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Foreign journalists are now being let into war-ravaged Gaza, only after Israel declared a unilateral ceasefire, IFEX members report.

The Israeli authorities said journalists would be free to enter and leave Gaza starting on 23 January - two days before the Israeli Supreme Court was to declare the restrictions illegal, as requested by the Foreign Press Association. In light of the official end of hostilities on 18 January, the Supreme Court instead announced that international journalists must be allowed total access to Gaza.

Only when the ceasefire was declared did Israel begin opening its borders, but access improved only marginally, with 24 journalists out of more than 1,000 getting through to Gaza from Israel in the first three days, says the Committee to Protect Journalists (CPJ). The government maintained the security situation made it unsafe for journalists to visit.

Israel imposed restrictions on entry to Gaza in early November as a ceasefire with Hamas began to break down. It tightened the rules after launching a military offensive on 27 December and ignored a Supreme Court order days later to allow limited access to international reporters.

The ban drew strong criticism from IFEX members ARTICLE 19, CPJ, the International Federation of Journalists (IFJ), Reporters Without Borders (RSF) and others, who accused Israel of managing the story. RSF delivered a petition to the Israeli embassy in Paris on 20 January signed by 160 international news organisations, many of them fellow IFEX members, that put pressure on the government to lift its "news blockade" in Gaza.

Despite the ban, events in Gaza were covered extensively by Gaza-based journalists. "For more than three weeks of the conflict, the task of getting news out of Gaza to a worldwide audience fell on the shoulders of local Palestinian reporters and less than a handful of foreign reporters who were in the territory before the ban was instated," said CPJ.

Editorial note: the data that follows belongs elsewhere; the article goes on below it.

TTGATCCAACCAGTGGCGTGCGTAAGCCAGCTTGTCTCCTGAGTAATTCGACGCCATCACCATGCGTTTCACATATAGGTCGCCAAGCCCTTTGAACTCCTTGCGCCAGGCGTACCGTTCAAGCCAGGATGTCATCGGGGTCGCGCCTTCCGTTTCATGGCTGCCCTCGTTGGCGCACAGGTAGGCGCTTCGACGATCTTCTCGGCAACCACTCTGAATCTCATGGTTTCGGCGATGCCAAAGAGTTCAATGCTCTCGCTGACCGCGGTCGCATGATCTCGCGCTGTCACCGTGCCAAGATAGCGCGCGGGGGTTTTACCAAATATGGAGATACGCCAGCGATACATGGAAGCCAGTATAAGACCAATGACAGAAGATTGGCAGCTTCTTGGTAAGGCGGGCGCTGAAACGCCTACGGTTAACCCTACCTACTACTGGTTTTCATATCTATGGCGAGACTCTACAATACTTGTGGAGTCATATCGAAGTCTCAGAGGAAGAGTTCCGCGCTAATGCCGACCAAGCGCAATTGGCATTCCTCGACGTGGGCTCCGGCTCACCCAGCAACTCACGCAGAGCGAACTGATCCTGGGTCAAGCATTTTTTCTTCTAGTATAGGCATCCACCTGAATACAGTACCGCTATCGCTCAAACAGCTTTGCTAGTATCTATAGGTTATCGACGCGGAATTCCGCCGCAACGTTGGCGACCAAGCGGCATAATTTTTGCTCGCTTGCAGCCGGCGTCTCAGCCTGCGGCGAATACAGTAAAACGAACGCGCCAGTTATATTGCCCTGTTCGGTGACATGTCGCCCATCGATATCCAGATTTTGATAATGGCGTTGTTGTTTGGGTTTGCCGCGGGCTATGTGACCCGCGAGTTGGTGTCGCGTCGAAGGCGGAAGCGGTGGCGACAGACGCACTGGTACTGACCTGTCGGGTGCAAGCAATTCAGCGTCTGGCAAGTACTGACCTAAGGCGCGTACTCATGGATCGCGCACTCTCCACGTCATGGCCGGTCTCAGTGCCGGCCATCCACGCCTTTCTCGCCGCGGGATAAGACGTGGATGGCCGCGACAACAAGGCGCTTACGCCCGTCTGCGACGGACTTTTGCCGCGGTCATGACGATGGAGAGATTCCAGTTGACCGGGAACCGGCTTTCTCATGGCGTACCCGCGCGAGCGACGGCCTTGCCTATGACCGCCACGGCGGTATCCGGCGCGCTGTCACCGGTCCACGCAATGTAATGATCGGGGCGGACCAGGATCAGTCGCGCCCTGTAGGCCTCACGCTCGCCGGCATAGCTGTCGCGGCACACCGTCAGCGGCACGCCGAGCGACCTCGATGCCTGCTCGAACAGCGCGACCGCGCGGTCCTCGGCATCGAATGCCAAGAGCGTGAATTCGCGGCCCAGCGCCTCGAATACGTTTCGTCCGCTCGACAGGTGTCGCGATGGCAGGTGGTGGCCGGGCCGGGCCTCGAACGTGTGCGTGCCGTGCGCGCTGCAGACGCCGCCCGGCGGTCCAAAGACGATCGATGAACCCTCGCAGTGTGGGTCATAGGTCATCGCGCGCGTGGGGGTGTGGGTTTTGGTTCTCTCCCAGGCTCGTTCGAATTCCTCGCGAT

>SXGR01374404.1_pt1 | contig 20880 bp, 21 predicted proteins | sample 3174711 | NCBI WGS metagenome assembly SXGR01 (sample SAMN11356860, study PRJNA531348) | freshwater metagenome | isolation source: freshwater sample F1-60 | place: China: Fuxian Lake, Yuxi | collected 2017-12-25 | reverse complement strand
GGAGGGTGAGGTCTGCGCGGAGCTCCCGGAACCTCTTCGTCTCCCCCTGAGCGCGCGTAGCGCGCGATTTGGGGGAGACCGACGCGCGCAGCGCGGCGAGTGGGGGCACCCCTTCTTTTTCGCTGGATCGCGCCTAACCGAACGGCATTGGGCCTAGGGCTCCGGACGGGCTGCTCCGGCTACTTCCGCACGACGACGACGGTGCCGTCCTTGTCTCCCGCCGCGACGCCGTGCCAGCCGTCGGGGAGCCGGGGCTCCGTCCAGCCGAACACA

IFEX members are now turning their attention to demanding an impartial investigation - potentially led by the UN - into Israel's targeting of journalists and media facilities in Gaza.

They are seeking an explanation for the bombing by Israel Defense Forces (IDF) of the Al-Johara and Al-Shuruq towers, on 9 and 15 January respectively, which house dozens of international media organisations. The attacks destroyed communications equipment and injured at least three journalists.

A two-day emergency mission to Gaza, comprised of IFJ, the Federation of Arab Journalists and a number of media leaders from Europe and the Arab world, concluded last week with a call for urgent action to improve the safety of journalists working in the region. Measures that are immediately needed include safety training and equipment for journalists, humanitarian aid to the families of journalists and media workers affected by the violence; and a detailed investigation to determine if Israel violated international law, which gives explicit protections for journalists and media installations during armed conflict.

RSF plans to visit the Gaza Strip soon to investigate journalists' working conditions and the impact of the news blockade.

Meanwhile, ignoring pressure from the Archbishop of Canterbury, more than 50 MPs and thousands of protesters in London, the BBC is refusing to broadcast a charity appeal for funds for people in Gaza, reports ARTICLE 19.

The publicly-funded BBC says it will not air an appeal by the Disasters Emergency Committee (DEC), made up of charities including the British Red Cross and Oxfam, because it says it could compromise the BBC's impartiality. As part of its rationale, the BBC also questions whether aid can be delivered efficiently in the Gaza Strip, where Palestinians say more than 1,300 people died during Israel's 22-day offensive.

Visit these links:
- CPJ:
- IFJ:
- RSF:
- IFEX Israel/Palestine page:
(28 January 2009)

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